Article Text

PDF

Eccentric/concentric ratios at selected velocities for the invertor and evertor muscles of the chronically unstable ankle.
  1. H D Hartsell,
  2. S J Spaulding
  1. Physical Therapy Graduate Program, University of Iowa, Iowa City 52242, USA.

    Abstract

    OBJECTIVE: The use of muscle balancing by the clinician to determine return to activity or discharge of a patient is not a well understood measure. Because of the lack of information on the poorly understood concept of eccentric/concentric (E/C) ratios at the ankle, the purpose was to determine the E/C ratios for the invertor and evertor muscles at various velocities in healthy and chronically unstable ankles. METHODS: Ten subjects with healthy ankles and 14 with chronically unstable ankles performed five maximal effort reciprocal eccentric/contraction contractions on an isokinetic dynamometer at four velocities (60, 120, 180, and 240 degrees/s) and for each physiological movement of inversion and eversion. Data were analysed using a two way mixed model analysis of variance with repeated measures, with Tukey's test used for post hoc analysis. RESULTS: Although the chronically unstable ankle was significantly weaker (p < 0.05) eccentrically and concentrically for inversion and eversion, the main effect of the E/C ratios for the ankle was not significant for either joint motion. The main effect of velocity was significant (p < 0.05) for each joint motion, but no significant interaction effects were observed. As velocity increased, the E/C ratio increased, except at 180 and 240 degrees/s for either ankle group. CONCLUSIONS: Chronic ankle instability and muscle weakness co-exist. Adequate E/C ratios in the chronically unstable ankle may exist in the absence of normal strength values.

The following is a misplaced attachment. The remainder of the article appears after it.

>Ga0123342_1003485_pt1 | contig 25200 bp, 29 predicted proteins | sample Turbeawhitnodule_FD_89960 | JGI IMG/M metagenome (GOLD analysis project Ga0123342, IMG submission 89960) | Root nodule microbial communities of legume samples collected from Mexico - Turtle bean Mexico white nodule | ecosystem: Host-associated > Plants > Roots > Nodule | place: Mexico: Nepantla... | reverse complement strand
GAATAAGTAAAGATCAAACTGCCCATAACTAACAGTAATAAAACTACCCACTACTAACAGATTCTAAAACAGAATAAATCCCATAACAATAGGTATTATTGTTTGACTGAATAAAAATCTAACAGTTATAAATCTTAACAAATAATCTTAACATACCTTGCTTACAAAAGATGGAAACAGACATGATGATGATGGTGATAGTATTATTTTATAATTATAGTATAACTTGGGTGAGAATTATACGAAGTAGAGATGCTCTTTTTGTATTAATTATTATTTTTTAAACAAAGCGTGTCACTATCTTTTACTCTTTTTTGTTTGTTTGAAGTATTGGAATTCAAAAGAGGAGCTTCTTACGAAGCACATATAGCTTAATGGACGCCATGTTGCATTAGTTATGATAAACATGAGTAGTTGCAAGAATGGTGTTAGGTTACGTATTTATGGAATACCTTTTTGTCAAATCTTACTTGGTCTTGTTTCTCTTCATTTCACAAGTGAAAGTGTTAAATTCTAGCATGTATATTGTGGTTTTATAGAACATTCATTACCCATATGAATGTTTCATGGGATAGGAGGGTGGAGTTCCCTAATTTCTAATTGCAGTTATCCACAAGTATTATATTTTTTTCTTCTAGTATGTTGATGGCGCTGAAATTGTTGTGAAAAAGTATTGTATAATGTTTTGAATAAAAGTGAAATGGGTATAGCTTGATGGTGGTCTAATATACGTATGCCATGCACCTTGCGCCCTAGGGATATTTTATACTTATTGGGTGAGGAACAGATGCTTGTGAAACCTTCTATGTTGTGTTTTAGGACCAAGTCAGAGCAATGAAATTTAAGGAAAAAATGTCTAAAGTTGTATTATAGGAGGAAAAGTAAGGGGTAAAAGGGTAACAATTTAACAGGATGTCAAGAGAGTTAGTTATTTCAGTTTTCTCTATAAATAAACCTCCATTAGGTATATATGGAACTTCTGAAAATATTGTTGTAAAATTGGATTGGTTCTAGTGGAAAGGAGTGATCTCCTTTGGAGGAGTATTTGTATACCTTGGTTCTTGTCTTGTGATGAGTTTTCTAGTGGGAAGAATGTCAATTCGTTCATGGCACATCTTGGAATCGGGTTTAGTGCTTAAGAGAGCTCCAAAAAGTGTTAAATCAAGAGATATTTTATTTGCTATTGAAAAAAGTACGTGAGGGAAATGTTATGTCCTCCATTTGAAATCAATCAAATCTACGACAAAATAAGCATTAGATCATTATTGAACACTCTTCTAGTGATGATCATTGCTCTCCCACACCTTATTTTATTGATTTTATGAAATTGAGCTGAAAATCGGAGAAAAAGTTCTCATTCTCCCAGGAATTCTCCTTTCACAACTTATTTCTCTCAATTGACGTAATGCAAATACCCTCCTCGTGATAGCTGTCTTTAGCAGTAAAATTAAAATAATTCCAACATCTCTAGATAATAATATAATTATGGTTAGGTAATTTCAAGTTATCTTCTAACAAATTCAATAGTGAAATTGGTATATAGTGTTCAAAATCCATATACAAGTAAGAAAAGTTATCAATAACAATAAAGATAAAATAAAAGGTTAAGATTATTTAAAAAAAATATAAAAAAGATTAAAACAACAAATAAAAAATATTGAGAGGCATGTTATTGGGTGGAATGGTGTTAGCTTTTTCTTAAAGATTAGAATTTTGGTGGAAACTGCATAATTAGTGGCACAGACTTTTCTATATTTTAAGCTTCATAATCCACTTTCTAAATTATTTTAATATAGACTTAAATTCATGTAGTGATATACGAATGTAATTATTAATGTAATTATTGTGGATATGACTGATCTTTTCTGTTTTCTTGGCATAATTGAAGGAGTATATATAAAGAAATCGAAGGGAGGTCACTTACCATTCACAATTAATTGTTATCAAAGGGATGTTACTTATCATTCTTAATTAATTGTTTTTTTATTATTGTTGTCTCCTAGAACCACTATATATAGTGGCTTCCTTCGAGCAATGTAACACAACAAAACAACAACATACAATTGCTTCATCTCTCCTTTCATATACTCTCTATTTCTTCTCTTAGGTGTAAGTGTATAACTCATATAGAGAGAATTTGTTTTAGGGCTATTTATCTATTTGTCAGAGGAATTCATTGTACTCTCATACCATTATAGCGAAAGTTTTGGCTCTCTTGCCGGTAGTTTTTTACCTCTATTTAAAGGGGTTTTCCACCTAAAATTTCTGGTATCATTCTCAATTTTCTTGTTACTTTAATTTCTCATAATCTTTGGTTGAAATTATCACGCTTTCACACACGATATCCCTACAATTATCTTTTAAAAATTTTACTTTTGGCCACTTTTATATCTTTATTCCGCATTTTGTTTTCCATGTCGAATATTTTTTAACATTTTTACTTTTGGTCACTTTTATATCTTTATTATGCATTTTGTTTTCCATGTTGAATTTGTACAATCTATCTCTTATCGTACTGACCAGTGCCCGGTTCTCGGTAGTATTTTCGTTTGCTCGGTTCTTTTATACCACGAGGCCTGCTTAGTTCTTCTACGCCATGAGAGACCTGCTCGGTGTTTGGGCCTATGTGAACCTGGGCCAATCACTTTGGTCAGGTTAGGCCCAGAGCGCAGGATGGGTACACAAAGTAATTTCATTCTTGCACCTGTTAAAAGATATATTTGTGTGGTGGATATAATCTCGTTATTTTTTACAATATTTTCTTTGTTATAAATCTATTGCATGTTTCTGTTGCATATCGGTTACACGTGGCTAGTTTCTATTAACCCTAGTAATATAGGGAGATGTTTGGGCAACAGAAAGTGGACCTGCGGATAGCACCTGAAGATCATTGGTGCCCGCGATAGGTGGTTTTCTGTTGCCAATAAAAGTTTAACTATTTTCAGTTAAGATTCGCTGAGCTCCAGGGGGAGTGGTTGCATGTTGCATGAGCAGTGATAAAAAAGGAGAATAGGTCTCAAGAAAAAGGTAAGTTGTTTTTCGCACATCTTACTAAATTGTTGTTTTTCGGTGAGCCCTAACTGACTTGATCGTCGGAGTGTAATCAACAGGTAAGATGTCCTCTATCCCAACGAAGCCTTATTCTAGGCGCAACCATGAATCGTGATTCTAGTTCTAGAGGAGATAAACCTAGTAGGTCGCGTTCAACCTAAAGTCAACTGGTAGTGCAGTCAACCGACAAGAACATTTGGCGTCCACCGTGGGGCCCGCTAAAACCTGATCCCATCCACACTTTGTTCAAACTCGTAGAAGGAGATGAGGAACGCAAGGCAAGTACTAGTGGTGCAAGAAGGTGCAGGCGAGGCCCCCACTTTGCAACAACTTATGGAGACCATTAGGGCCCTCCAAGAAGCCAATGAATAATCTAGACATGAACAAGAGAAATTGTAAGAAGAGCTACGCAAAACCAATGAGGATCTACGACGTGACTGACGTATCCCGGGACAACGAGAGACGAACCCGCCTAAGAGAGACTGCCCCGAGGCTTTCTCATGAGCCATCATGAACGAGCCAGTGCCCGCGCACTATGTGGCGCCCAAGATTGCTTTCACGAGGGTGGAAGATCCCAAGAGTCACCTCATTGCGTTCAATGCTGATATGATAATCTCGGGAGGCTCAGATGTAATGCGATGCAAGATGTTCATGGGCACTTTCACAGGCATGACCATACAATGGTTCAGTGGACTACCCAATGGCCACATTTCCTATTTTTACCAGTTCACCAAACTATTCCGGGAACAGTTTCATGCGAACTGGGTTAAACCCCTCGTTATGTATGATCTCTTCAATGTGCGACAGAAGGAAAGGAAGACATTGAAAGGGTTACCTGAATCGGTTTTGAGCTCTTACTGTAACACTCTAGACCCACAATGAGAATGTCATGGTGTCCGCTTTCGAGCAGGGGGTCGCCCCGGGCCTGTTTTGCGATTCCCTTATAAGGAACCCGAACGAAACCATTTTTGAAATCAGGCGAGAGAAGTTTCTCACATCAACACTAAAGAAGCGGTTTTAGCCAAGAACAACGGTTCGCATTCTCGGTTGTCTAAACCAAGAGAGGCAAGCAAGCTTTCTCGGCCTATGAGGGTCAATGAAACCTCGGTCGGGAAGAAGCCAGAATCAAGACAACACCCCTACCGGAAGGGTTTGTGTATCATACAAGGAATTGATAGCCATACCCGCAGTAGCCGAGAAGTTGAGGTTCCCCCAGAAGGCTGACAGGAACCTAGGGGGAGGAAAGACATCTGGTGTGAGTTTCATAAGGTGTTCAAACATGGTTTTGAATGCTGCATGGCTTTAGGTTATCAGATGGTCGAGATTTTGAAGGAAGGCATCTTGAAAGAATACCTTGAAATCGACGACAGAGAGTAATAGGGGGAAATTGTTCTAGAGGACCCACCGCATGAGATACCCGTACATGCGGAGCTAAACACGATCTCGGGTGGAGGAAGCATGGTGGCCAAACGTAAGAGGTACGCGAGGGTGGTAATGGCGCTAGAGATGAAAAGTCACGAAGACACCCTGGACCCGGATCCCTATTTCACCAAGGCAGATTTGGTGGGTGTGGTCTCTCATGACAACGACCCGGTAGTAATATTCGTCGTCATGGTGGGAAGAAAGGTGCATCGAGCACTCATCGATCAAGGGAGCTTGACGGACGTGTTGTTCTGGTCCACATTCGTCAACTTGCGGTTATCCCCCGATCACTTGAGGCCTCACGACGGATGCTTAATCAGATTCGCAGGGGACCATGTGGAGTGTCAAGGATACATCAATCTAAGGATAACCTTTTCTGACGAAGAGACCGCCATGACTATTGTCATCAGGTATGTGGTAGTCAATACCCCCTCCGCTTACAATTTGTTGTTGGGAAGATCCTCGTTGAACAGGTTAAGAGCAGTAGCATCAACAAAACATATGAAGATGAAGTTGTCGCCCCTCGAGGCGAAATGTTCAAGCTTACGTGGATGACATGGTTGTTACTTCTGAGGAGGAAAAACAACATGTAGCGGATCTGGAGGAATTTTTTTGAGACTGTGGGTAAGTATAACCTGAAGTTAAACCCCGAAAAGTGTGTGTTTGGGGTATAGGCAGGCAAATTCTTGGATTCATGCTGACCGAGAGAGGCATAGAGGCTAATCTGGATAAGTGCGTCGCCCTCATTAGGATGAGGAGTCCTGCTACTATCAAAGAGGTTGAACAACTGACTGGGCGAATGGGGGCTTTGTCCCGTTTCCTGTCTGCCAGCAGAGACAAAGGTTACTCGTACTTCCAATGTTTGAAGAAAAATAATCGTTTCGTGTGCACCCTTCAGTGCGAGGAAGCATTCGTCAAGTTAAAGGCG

Statistics from Altmetric.com

    Request permissions

    If you wish to reuse any or all of this article please use the link below which will take you to the Copyright Clearance Center’s RightsLink service. You will be able to get a quick price and instant permission to reuse the content in many different ways.